Geography of Elections
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This activity is also available in a blended learning version, using Google applications.
This activity is designed for a geography, social studies, civics or citizenship class.
In this activity, students reflect on the different communities they belong to and then consider the idea of their electoral community. They examine their own federal electoral district and compare it to at least one other, using maps and fact sheets. They consolidate their learning by considering questions like which electoral community is easier to represent in Parliament.
Each federal electoral district has its own election. The community of voters chooses one candidate to represent the whole district in Parliament.
What is my federal electoral community? How does it compare to others?
- Students will use map literacy skills to demonstrate understanding of both the physical and human geographical factors unique to each electoral district
- Students will work collaboratively to manage information and think critically in analyzing, interpreting and making reasoned judgments using federal electoral maps by:
- examining the demographic data for their own federal electoral district
- comparing the demographic data between two electoral districts
- asking questions and making inferences from maps of election results
- Students will apply citizenship skills in identifying geographic, demographic and political characteristics of communities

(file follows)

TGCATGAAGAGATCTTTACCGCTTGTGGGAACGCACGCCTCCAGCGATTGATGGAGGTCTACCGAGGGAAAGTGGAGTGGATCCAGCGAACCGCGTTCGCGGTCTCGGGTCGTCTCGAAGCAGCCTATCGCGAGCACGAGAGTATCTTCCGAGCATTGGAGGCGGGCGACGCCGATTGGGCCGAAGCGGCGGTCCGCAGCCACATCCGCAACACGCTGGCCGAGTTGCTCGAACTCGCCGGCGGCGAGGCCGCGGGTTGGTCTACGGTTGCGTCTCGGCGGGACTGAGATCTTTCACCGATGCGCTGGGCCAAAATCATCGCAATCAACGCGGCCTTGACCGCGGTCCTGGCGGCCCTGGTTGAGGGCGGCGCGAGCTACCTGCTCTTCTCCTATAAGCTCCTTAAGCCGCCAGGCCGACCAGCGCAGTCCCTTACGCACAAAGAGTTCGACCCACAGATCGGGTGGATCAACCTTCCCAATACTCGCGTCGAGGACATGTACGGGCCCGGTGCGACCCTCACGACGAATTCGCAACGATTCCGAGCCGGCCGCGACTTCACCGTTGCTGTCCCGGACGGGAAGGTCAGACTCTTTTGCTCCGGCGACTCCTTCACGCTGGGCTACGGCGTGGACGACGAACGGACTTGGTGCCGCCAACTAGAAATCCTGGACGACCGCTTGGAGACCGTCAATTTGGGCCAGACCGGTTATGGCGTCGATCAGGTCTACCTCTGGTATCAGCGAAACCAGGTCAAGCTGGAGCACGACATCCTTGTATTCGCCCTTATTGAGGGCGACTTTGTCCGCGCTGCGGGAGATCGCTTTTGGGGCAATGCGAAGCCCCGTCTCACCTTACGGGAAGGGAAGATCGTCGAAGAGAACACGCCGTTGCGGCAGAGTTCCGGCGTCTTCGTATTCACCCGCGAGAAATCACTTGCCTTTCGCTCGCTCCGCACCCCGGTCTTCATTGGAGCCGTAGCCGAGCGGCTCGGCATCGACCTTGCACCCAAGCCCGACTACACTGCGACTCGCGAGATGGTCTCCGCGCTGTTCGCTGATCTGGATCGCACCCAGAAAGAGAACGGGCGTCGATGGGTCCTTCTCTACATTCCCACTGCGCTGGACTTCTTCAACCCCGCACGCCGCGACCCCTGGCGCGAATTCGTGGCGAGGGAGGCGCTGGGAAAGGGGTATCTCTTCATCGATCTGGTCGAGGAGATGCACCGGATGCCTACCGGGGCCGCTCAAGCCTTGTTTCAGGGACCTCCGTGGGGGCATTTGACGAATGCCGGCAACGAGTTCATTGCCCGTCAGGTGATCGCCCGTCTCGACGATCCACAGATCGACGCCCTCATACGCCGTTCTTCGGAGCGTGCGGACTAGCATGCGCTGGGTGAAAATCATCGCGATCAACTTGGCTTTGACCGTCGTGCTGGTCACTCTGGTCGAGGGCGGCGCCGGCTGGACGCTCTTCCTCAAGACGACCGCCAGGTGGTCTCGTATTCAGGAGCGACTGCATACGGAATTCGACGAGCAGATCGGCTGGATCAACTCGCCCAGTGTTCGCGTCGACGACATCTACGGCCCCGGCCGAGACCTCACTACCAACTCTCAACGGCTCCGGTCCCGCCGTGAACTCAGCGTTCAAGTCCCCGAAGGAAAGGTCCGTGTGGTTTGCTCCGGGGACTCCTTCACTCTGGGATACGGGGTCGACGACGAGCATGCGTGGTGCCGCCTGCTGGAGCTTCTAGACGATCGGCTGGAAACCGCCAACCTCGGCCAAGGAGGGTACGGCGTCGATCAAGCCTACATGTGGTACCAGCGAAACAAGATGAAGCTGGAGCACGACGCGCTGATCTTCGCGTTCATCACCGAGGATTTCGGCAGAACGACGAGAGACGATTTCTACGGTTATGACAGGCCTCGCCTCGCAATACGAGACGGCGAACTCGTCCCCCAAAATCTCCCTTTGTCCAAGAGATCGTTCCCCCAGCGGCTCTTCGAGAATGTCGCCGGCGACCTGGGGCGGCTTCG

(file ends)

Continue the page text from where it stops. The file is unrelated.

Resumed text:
- Students will communicate their thinking in small groups and their conclusions in whole-class discussions and through personal reflection to become self-aware of any changes in their thinking since the start of the activity
The following materials are provided in different formats to help meet your needs. You can also find all essential materials for this lesson at the bottom of the page.
- Federal Electoral Districts Map of Canada [HTML] [PDF]
- Federal election results map [HTML] [PDF]
- Helpful vocabulary for fact sheet [HTML] [PDF]
- Comparison chart of electoral districts [HTML] [PDF]
- Exit card [HTML] [PDF]
- Optional assessment rubric [HTML] [PDF]
Material not included
- Sticky notes
To set up for this activity, post the large maps around the room in places where the students can easily gather and examine them.
In this activity, students will work in small groups to compare their own electoral district to another one, using maps and fact sheets. Fact sheets for all 338 of Canada’s electoral districts are available online.
Before the activity, download and print the fact sheet for the electoral district where your school is located. (Need to find your electoral district? Look it up on Elections Canada’s website).
For the comparison fact sheets, we recommend using the following six for their diverse representation of Canada: Cardigan; Fort McMurray—Cold Lake; Mégantic—L’Érable; Nunavut; Richmond Centre; Toronto Centre.
Ask students: What communities are you a part of? Invite students to turn and talk to a peer to brainstorm some groups and communities they belong to. If students are stuck, prompt them to think about their school community, neighbourhood, city, cultural group(s), faith community, online communities, sports teams, etc. Ask students to make a list of all the communities they belong to. Invite them to share some of their responses orally; write these on the board or on chart paper.